Intelligence analysts with both the CIA and Israel said that, despite the listing of the flight as a regular commercial route and a code share with Iran air -- Flight IR744 is also Flight VO3744 -- there was no way that anyone could buy a ticket and travel without being vetted by the Venezuelan or Iranian government. And without passport controls, flight manifests and other documents, it meant some of the world's most dangerous men could travel without fear of being uncovered.
Iran 'Stoning Woman' Denies Being Lashed: TV Interview
AFP | Sept 15
An Iranian woman claiming to be the one sentenced to death by stoning denied that she was lashed in prison and tortured, in an interview aired on state television on Wednesday.
The woman, wearing a face-covering chador, was said to be Sakineh Mohammadi-Ashtiani, the 43-year-old mother of two who has been sentenced to death by stoning.
She denied she was lashed after The Times of London published on August 28 a picture of a woman it identified as her who was not wearing the Islamic headscarf.
"No. I do not confirm it. It is all a lie and rumour," the woman said on television in the Azeri language, with Farsi subtitles.
OPINION & ANNOUNCEMENTS
Reporters' Guide for Interviewing Iranian Officials on Human Rights Issues
The International Campaign for Human Rights in Iran has reviewed and analyzed over twenty interviews with Mahmoud Ahmadinejad and prepared a guide for reporters to be used during his visit to New York for the United Nations General Assembly. The Campaign has highlighted important trends on human rights issues and advisement on how to approach those issues with Ahmadinejad.
Mahmoud Ahmadinejad's coming visit to New York, for the opening of the 65th session of the United Nations' General Assembly, will be his second visit to this city since the disputed election of June 2009 and his fifth trip to the United States. It is expected that he will be a center of international media attention, similar to his previous trips. Journalists will most likely seek his views on Iran's nuclear program, economic sanctions by the UN Security Council, US-Iran relations, and the Middle East peace process.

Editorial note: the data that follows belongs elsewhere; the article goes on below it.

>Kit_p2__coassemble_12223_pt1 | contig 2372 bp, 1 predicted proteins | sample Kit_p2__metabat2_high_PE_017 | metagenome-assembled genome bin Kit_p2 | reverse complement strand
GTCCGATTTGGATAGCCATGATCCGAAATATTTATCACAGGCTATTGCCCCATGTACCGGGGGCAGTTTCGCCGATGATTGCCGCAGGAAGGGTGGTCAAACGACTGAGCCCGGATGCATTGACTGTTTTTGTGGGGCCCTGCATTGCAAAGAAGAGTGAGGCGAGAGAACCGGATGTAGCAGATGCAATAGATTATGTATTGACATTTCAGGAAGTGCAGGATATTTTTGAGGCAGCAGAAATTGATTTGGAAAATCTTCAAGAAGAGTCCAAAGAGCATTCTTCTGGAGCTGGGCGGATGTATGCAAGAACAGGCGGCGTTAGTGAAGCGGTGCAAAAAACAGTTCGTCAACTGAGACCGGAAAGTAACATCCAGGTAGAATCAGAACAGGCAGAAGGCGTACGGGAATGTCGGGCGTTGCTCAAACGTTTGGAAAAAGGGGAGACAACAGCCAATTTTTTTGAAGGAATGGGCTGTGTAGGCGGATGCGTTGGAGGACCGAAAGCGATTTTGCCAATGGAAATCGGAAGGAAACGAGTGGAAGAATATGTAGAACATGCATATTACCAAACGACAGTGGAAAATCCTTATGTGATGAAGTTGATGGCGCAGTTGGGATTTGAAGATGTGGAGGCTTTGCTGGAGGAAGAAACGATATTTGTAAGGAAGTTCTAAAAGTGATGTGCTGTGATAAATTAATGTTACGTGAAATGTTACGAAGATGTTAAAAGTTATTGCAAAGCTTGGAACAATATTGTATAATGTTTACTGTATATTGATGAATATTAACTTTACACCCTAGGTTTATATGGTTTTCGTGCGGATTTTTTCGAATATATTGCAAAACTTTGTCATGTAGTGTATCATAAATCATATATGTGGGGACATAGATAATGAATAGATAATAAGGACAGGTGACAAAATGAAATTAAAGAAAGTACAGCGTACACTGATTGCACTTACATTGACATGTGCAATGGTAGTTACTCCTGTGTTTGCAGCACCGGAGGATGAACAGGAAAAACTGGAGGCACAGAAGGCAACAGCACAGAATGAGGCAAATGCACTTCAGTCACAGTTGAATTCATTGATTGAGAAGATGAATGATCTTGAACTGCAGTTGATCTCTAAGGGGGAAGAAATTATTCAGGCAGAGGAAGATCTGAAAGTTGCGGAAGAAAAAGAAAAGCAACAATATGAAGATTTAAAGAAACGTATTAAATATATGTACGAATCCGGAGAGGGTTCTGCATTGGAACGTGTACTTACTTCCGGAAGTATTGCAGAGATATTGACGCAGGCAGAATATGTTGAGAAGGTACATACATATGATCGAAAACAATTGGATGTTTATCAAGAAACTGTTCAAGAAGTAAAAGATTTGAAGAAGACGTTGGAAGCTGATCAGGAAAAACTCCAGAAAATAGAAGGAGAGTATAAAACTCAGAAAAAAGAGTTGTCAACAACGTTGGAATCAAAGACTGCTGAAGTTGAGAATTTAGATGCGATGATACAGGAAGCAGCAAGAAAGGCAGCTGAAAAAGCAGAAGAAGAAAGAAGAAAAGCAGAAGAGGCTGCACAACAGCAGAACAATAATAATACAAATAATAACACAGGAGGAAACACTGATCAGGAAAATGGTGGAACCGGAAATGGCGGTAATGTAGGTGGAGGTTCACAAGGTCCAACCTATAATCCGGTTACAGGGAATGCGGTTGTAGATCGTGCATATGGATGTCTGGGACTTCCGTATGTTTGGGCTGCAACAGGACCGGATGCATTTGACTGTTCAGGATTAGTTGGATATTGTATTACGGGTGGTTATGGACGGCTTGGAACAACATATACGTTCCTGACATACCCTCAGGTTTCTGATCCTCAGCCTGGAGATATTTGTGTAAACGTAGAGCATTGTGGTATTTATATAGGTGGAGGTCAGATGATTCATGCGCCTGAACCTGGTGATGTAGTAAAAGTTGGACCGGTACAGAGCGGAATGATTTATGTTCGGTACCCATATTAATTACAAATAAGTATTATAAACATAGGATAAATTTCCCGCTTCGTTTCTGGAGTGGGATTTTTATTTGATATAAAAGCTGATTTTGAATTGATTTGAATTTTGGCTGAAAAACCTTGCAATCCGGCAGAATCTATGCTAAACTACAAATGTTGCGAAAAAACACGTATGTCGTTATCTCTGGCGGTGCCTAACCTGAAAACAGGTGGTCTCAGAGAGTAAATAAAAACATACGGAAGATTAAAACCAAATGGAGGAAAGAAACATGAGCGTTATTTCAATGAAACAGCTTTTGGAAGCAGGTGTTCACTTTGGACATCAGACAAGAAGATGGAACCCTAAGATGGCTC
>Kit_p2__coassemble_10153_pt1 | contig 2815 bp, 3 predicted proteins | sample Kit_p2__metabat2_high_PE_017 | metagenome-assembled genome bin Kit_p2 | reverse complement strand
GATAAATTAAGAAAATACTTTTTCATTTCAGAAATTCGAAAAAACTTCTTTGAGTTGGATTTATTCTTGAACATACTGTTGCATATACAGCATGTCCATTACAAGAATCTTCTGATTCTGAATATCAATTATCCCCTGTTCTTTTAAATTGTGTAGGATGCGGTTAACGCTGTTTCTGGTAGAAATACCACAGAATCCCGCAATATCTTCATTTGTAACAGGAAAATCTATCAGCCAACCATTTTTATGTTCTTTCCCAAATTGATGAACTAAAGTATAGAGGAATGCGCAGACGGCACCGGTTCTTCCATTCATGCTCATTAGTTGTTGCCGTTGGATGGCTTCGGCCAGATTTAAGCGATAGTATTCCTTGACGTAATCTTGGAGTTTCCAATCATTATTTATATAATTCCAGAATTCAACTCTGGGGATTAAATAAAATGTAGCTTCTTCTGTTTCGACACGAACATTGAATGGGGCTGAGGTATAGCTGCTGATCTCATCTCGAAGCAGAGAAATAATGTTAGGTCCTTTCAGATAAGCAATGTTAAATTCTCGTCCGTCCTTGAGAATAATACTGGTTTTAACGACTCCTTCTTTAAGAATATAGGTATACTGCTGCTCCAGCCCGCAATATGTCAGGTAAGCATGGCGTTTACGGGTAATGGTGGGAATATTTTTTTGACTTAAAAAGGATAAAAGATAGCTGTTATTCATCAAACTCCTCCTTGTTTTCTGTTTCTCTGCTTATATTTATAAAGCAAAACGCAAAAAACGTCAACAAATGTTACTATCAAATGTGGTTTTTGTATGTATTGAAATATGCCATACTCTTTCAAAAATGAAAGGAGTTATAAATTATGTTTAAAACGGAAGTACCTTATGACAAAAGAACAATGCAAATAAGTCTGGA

Human rights in Iran, a subject of utmost importance for the security and future of the Iranian people and their neighbors in the Middle East, also deserves extended coverage. The International Campaign for Human Rights in Iran is urging journalists to make human rights concerns a major component of their interviews with Ahmadinejad.
We hope this document will help journalists who interview Mahmoud Ahmadinejad -- or other senior Iranian government officials -- frame pertinent questions about Iran's human rights situation, including the lack of freedom of speech and assembly, media censorship, political executions, stoning of women, and many other egregious abuses.
Don't Give Iran's Ahmadinejad Access to US Airwaves
One sanction against Iran that can be implemented before President Mahmoud Ahmadinejad arrives in New York to address the U.N. next week is to ban him from U.S. television interviews.
"Good Morning America" anchor George Stephanapolous hosted the wily Iranian leader when he last visited in May to address the U.N. nuclear proliferation summit. Ironically, Iran's quest for nuclear-weapons capability U.N.dermines the essence of the 40-year old Nuclear Non-Proliferation Treaty.
But that critical issue never came up. Not surprisingly, the Iranian president quickly transformed Stephanapolous from interviewer to interviewee.
Stephanapolous, like TV news icons Mike Wallace, Katie Couric, Scott Pelley, Brian Williams, and Larry King, apparently believed an "exclusive" interview with Ahmadinejad would elicit confessions about building nuclear weapons, denying the Holocaust, supporting terrorist groups that target Americans and more.
But anyone who has experienced a Middle East market, where bargaining is the rule, is reminded when watching these interviews that the Iranians are masters of patience and negotiating. Do America's media stars think they can achieve a breakthrough with Iran in ways that no European government, or the Obama administration, has been able to do?
Dealing with Iran
It seems to be an open-and-shut case. Nuclear weapons are bad. It's best for the world if no more countries acquire nuclear weapons. Iran is currently engaged in uranium enrichment that could eventually produce a nuclear weapon. It built a secret facility to advance this program and might now be building another one. Mahmoud Ahmadinejad's government makes all sorts of threatening statements about Israel, the United States, the West. We should therefore do everything possible to prevent Iran from going nuclear.
This is the script that the Obama administration is following. It has taken up where the Bush administration left off by pursuing stronger economic sanctions against Iran -- and twisting the arms of allies like South Korea to follow suit -- while continuing to hold out for the possibility of negotiations. There are murmurs of a preemptive military strike by Israel, which 51 percent of Americans believe the U.S. government should support. The Pentagon maintains that "all options are on the table."
So will this script inevitably lead to war, with Iran bent on acquiring nuclear weapons and the United States and its allies equally determined to do everything possible to prevent this from happening?
War is not inevitable. It's not even likely. But to understand why, it's important to work our way through the script to see where the story stops making sense.